As COVID-19 continues to spread throughout Africa, national health authorities may need to impose quarantines and containment measures to isolate people who have been in contact with those infected. The World Health Organization (WHO) has devised a list of guidelines for COVID-19 quarantines.
A summary of these measures is below. The full guidance can be found at this website: https://www.who.int/publications-detail/considerations-for-quarantine-of-individuals-in-the-context-of-containment-for-coronavirus-disease-(covid-19)
A quarantine involves restricting the movements of healthy people who may have been exposed to the virus or separating them from the rest of the population so authorities can monitor their symptoms and detect illness early. Quarantines must be part of a comprehensive public health response and must fully respect the “dignity, human rights and fundamental freedoms of persons,” WHO states.
Isolation is when ill or infected people are separated from others to prevent the spread of infection or contamination.
Before a quarantine, countries must effectively communicate their intentions to reduce panic and ensure compliance. This can be done by:
- Providing clear, up-to-date, transparent and consistent information.
- Engaging with communities to assure acceptance.
- Providing those quarantined with health care; financial, social and psychosocial support; and basic needs, such as food, water and other essentials. Vulnerable populations should be prioritized.
- Assessing cultural, economic and geographic factors to plan for appropriate quarantine measures.
Quarantines should be enacted early, but carefully, during an outbreak. Anyone who has been in contact with a lab-confirmed case of COVID-19 should be quarantined for 14 days from the last exposure. A contact is anyone who has been involved with any of the following from two days before and up to 14 days after the patient exhibited symptoms:
- Having face-to-face contact with a COVID-19 patient within 1 meter and for more than 15 minutes.
- Providing direct care for people with COVID-19 without proper personal protective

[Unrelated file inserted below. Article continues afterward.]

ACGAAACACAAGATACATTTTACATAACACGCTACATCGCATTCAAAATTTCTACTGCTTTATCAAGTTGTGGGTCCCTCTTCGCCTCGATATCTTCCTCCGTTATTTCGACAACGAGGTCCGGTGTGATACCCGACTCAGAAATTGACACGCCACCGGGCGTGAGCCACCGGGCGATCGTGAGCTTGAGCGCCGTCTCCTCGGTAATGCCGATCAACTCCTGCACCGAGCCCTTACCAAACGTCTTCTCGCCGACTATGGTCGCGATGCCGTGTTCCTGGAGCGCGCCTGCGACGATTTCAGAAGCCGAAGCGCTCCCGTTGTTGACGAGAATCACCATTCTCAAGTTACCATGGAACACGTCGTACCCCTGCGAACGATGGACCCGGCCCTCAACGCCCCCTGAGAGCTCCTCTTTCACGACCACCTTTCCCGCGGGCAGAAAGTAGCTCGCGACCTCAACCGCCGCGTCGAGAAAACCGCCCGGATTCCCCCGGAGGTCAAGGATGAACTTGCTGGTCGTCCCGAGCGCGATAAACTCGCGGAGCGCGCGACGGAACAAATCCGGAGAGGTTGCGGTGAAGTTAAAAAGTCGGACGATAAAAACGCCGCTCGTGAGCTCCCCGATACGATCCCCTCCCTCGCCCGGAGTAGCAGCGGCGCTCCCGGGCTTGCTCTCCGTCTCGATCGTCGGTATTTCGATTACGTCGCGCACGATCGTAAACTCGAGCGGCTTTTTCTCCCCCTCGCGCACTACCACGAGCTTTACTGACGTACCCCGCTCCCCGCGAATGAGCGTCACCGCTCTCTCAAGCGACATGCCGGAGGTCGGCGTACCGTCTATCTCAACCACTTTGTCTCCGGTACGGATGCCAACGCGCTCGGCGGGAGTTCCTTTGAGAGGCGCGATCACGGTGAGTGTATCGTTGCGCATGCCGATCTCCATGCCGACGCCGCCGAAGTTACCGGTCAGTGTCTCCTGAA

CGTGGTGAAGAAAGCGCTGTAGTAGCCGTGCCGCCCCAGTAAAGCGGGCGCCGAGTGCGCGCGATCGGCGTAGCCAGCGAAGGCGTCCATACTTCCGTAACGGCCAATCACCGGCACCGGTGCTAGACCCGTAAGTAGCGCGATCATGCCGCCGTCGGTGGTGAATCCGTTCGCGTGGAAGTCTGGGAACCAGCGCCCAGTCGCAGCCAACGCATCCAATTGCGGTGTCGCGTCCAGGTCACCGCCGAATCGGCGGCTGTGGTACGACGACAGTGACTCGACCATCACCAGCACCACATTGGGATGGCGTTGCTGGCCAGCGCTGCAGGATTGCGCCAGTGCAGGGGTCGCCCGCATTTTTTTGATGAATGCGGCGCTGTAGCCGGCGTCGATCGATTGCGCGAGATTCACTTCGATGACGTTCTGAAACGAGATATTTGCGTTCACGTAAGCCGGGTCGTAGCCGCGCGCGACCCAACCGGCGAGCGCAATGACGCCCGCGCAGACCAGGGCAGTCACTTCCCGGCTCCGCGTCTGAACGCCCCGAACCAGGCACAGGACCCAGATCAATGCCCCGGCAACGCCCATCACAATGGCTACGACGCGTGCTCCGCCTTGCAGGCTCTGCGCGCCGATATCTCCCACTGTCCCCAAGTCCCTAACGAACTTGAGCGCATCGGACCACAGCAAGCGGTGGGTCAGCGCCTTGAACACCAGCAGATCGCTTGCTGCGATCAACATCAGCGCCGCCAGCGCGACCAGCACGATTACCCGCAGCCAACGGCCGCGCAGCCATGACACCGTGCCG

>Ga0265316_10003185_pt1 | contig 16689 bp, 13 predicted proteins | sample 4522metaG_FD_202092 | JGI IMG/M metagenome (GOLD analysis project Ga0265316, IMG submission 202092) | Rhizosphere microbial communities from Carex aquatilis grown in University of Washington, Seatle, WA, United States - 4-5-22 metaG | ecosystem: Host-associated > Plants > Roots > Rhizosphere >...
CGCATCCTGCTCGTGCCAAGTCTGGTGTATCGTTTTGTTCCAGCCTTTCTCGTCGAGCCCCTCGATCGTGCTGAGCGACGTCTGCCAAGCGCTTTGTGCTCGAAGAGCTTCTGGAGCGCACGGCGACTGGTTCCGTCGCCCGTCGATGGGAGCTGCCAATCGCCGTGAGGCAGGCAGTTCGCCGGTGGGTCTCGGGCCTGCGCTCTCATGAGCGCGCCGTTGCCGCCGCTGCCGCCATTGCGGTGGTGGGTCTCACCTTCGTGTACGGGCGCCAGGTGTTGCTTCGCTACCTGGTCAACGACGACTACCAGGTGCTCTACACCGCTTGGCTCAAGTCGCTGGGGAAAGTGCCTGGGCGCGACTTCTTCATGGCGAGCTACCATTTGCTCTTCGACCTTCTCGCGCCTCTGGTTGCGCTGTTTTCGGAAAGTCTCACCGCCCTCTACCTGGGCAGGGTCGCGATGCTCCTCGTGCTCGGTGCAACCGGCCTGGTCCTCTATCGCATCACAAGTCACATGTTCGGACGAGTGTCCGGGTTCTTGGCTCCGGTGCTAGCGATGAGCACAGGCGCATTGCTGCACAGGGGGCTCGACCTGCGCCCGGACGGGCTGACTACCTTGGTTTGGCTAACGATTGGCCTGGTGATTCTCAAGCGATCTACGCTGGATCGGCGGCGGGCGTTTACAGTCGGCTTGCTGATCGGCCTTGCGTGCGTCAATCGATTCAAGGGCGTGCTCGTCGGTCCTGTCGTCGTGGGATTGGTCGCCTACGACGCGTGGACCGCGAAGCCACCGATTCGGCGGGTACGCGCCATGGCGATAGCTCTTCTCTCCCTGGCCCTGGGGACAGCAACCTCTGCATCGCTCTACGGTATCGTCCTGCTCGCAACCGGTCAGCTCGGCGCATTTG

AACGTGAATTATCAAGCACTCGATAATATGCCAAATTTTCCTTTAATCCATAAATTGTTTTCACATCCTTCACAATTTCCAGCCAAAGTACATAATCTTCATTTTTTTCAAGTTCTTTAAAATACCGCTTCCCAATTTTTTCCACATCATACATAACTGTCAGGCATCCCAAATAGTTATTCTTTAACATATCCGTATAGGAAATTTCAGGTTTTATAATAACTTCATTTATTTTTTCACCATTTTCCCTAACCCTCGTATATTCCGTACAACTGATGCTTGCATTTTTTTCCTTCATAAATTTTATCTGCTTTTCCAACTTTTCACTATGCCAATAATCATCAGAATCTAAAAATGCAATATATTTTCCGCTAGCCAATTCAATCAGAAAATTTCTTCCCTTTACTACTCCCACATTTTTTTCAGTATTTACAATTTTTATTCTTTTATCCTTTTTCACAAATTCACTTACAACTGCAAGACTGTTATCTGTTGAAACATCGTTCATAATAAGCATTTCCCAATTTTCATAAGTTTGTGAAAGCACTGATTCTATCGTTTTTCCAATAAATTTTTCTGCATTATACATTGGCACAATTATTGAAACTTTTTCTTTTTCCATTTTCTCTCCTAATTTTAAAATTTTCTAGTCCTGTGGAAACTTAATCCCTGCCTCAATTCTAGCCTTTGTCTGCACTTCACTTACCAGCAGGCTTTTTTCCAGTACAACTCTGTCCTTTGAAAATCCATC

- Staying in a close environment with a COVID-19 patient (a workplace, classroom or household or being at the same gathering) for any amount of time.
- Traveling within 1 meter of a COVID-19 patient in any conveyance.
- Other situations, as indicated by local risk assessments.
PROPER SETTINGS AND ACCOMMODATIONS FOR QUARANTINES
- Those quarantined must be in ventilated single rooms with adequate space and sink and toilet facilities when possible. (If single rooms are not available, beds should be at least a meter apart.)
- Use environmental infection controls, such as adequate air ventilation, air filtration and waste-management practices.
- Maintain a social distance of at least a meter between all quarantined people.
- Accommodations must include comfort, food, water and hygiene facilities; protection for baggage and other possessions; medical treatment for other existing conditions; communication in a language those quarantined can understand; an explanation of the person’s rights, available services, how long they will need to stay and what will happen if they get sick; and contact information for embassy or consular support.
- Provide medical assistance for quarantined travelers who are isolated or subject to medical examinations or other procedures for public health purposes.
- Allow quarantined people to communicate with family members outside.
- Provide access to the internet, news and entertainment if possible.
- Make psychosocial support available.
- Older people and those with other health conditions require special attention because of their increased risk for severe COVID-19.
Quarantines can be held in homes, hotels or dormitories if the locations are safe and suitable. When at home, the person should stay in a well-ventilated single room. If a single room is not available, stay at least a meter away from other household members, minimize the use of shared spaces and cutlery, and make sure that shared spaces are well-ventilated.
Everyone in quarantine, and those attending to them, must practice proper hand and respiratory hygiene, such as frequent and thorough hand-washing and covering coughs and sneezes.
Finally, quarantine areas should be cleaned and disinfected daily to include surfaces and bathrooms, and linens should be changed and cleaned regularly. Cleaning personnel should wear disposable gloves.
Those in quarantine should be checked for symptoms and body temperature daily. Respiratory samples should be tested in a lab at the end of the quarantine.
WHO will monitor COVID-19 and update this guidance as necessary. Otherwise, this guidance will expire two years after its publication date of March 19, 2020.
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